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Ultraverse Revisited: Sludge #2


ultraverse_revisited

sludge_0002Because They Pay Me

Writer: Steve Gerber
Penciller: Aaron Lopresti
Inker: Gary Martin
Letters: Patrick Owsley
Color Design: Robert Alvord
Interior Colorists: Violent Hues
Editor: Chris Ulm
Cover Date: November 1993
Cover Price: $1.95

It feels like ages since I read Sludge #1–though it hasn’t been THAT long. I remember vague details but not character names and such. Even the main character, I "only" remember as "Sludge," though I remember he was a dirty cop who maintained certain principles and was shot up for it.

In that regard, this issue felt like "another episode" if not "THE next episode" of stuff, comparing this to a tv series.

We have a cold open on an inner monologue, someone who was bullied as a kid. We come to see that the kid has grown up and become a mercenary…his "defenses" and "coping mechanism" to deal with the bullying led him to this position…and he’s good at his job, enjoying dishing out the killing. Meanwhile, a couple thugs are pressuring someone to pay up on a debt, and to send a message plan to take a body part. It’s up to the guy who owes to determine which–and whether it’s external or internal. Sludge comes across them and recognizes one of the thugs, which leads to confrontation and the thug winds up dead. Also meanwhile, authorities are trying to figure out what the connection is with dead folks and their having been killed by massive overgrowth of cells where the faces essentially grow over themselves, suffocating the individuals. As readers, we know–we’ve seen–it’s Sludge, where his touch does the deed. Getting these multiple viewpoints, we’re learning and seeing more than Sludge for the moment, as this issue’s stuff comes together. Someone at the pharmaceuticals company involved in stuff hires the mercenary, and after we see him deal with another contract, he’s on to Sludge. As we’ve seen the mercenary’s internal state, we see that on first sight, Sludge becomes the embodiment of all the torture he went through as a kid, the creature MUST be killed, it was born to die as he–this mercenary–was born to kill it. We end the issue with him standing over the apparently-dead body of Sludge.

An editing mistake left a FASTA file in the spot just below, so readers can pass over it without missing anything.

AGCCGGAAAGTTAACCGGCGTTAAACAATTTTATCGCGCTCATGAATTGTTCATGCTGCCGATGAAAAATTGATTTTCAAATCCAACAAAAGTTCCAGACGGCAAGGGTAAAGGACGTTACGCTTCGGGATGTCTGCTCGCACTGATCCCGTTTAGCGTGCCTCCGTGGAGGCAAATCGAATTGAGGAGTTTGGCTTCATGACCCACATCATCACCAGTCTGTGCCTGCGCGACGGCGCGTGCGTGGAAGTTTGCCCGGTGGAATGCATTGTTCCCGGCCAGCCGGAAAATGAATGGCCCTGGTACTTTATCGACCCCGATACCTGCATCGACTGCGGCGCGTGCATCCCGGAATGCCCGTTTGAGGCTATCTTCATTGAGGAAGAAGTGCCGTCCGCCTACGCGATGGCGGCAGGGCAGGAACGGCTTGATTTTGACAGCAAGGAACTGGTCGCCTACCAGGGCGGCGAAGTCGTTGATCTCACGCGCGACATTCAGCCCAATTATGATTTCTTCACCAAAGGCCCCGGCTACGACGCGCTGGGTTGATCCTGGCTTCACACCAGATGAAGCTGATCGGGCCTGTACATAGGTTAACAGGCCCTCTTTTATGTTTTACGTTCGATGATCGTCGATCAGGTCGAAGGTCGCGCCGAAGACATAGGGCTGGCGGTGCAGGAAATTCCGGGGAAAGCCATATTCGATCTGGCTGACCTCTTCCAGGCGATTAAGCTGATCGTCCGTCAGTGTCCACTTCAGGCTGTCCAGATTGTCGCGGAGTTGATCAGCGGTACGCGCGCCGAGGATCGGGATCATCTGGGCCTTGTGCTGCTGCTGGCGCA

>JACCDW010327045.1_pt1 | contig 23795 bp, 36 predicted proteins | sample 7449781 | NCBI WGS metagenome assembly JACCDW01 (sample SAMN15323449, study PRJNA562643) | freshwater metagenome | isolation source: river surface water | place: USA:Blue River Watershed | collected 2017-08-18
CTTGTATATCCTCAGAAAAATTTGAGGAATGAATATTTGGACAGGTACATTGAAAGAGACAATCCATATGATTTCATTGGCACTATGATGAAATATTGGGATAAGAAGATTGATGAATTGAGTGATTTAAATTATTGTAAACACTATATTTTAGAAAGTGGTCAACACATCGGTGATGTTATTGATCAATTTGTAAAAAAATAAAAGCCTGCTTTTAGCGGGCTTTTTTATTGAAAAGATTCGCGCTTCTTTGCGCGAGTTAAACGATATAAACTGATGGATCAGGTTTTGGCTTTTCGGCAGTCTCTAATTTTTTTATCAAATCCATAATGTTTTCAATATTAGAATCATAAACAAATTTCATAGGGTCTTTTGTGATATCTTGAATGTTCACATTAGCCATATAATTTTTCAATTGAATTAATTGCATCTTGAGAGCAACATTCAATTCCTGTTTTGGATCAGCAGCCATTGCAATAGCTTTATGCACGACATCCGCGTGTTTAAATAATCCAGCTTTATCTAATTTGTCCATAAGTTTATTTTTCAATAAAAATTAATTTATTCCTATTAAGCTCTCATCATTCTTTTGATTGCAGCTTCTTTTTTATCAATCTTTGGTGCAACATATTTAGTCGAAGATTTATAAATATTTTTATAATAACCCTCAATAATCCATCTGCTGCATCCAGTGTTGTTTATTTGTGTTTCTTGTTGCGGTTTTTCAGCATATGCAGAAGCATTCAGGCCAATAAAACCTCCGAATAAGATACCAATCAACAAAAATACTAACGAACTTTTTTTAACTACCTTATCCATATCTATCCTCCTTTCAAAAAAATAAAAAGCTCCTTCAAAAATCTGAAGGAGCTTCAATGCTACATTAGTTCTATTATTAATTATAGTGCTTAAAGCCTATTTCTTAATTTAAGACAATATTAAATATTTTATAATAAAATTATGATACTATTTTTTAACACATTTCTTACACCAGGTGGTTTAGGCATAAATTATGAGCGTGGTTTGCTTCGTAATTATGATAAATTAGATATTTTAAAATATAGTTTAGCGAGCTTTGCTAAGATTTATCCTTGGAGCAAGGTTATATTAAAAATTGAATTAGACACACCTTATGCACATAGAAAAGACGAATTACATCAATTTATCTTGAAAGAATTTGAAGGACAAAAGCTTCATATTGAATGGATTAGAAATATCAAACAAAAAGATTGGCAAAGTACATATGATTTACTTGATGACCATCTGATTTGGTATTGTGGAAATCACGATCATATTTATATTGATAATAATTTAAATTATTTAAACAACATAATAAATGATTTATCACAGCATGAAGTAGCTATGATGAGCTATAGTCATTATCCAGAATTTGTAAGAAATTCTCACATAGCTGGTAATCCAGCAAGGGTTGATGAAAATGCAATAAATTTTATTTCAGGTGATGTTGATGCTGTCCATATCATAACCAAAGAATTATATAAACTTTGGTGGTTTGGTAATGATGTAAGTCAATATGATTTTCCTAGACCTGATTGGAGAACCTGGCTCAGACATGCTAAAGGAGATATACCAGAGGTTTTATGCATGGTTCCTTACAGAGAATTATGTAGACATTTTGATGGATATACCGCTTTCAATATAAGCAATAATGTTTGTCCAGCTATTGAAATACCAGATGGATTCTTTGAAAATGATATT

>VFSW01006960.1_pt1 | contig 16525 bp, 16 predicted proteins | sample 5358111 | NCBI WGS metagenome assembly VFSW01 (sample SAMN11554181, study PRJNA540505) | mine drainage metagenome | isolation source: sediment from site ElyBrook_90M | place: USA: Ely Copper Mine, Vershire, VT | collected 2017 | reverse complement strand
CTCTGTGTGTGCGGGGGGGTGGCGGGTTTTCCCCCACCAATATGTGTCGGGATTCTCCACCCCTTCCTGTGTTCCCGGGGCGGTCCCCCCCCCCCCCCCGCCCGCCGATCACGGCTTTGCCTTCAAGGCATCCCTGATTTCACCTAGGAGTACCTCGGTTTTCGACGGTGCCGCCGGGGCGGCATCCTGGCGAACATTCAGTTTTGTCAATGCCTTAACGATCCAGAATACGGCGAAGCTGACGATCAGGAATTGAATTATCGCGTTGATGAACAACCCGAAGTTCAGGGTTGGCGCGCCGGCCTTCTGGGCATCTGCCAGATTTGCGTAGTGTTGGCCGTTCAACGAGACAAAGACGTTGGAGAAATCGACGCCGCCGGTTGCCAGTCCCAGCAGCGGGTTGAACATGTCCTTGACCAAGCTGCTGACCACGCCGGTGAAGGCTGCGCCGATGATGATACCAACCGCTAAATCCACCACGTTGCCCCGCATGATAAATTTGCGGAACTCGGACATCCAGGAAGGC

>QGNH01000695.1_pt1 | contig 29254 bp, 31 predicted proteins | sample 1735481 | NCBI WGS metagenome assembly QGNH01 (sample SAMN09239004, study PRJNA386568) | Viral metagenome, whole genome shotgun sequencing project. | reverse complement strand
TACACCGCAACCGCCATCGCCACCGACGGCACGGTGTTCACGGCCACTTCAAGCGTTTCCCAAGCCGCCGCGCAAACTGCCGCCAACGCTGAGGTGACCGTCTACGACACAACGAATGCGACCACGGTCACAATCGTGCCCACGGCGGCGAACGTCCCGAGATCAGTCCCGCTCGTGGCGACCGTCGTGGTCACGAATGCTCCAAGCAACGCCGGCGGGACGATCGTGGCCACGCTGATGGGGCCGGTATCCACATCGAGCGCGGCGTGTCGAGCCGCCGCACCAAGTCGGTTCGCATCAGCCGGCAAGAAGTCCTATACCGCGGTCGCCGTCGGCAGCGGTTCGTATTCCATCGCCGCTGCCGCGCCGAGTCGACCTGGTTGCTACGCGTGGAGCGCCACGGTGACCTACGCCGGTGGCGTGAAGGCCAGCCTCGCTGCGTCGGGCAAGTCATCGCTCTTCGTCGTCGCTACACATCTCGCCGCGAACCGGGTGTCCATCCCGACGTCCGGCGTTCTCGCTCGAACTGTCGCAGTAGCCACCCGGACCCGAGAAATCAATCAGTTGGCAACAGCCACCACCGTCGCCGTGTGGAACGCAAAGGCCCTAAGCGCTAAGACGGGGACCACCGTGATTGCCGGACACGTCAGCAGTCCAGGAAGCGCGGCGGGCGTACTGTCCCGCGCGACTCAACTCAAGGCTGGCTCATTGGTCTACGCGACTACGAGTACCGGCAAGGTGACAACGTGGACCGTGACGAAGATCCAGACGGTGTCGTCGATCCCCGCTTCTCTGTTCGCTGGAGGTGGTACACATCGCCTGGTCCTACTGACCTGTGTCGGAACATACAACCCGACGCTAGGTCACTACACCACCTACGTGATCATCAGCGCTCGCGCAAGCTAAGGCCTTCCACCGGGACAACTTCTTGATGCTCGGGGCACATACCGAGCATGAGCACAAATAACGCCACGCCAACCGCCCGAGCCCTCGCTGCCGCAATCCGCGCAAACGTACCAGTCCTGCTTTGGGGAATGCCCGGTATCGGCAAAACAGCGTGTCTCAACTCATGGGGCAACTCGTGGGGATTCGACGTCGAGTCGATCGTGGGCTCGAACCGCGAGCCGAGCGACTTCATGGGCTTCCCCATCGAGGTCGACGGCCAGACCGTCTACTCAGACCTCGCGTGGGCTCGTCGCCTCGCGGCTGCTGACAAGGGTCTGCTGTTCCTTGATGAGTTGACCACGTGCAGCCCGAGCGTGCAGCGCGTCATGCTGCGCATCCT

I tend to think of Sludge as a dark title visually…probably I’m thinking of the blues and blacks from the first issue’s cover, which is the main cover I think of for the character/title. This issue felt "colorful" overall, which made Sludge himself seem a bit out of place and more "alien" or "Other." That’s a good thing, especially if it was done intentionally and is not just me "reading too much into it" or "finding more than what’s actually there." I also like some of the subtleties and "moments" that are actually left to the imagination–such as a woman who is killed. We know she’s killed, but it’s not overtly shown, it’s not gratuitous. The visuals convey what’s needed and get the story across very well!

Story-wise, this issue focuses on the villain, while giving us incidental additions to Sludge’s character and situation. It’s a bit scary how well I can identify with the villain’s experience as a kid–not that it’s a direct matchup–and reiterates to me what a difference there is in how one handles a situation. Regardless, this makes the villain more sympathetic than he’d be otherwise. It’s interesting to be able to get into the guy’s head a bit–it grounds him, makes him more authentic–even though I never rooted for him and certainly don’t condone his line of business.

We get the introduction of this villain with his background and all; we also get development in the overall story as far as Sludge himself is concerned, and he gets a bit of resolution regarding individuals involved in his becoming the creature he is now; and there are more underhanded dealings with the pharmaceutical company as the whole thing is pushed to be covered up and principle loose ends–namely Sludge–are to be dealt with. And the cops are figuring out that something is out there and something is going on, which makes things doubly problematic for the "bad guys."

This issue builds on the first issue, but also stands alone fairly well. As a reader you definitely benefit from having the context and setup of the first issue; aside from the context, this doesn’t really refer back to stuff and doesn’t do the "continued from…" thing. It’s surprisingly readable and enjoyable as a one-off, and as with many Ultraverse issues…it’s well worth 25-50 cents to buy and read from a bargain bin. As I’ve been fortunate to find so many Ultraverse issues as cheaply as I have, I’d tend to recommend not going over $1 or so for this…but if you have to order it online to get it at all, it wouldn’t be horrible to pay its cover price, give or take depending on your desire to read it yourself!

sludge_0002_blogtrailer

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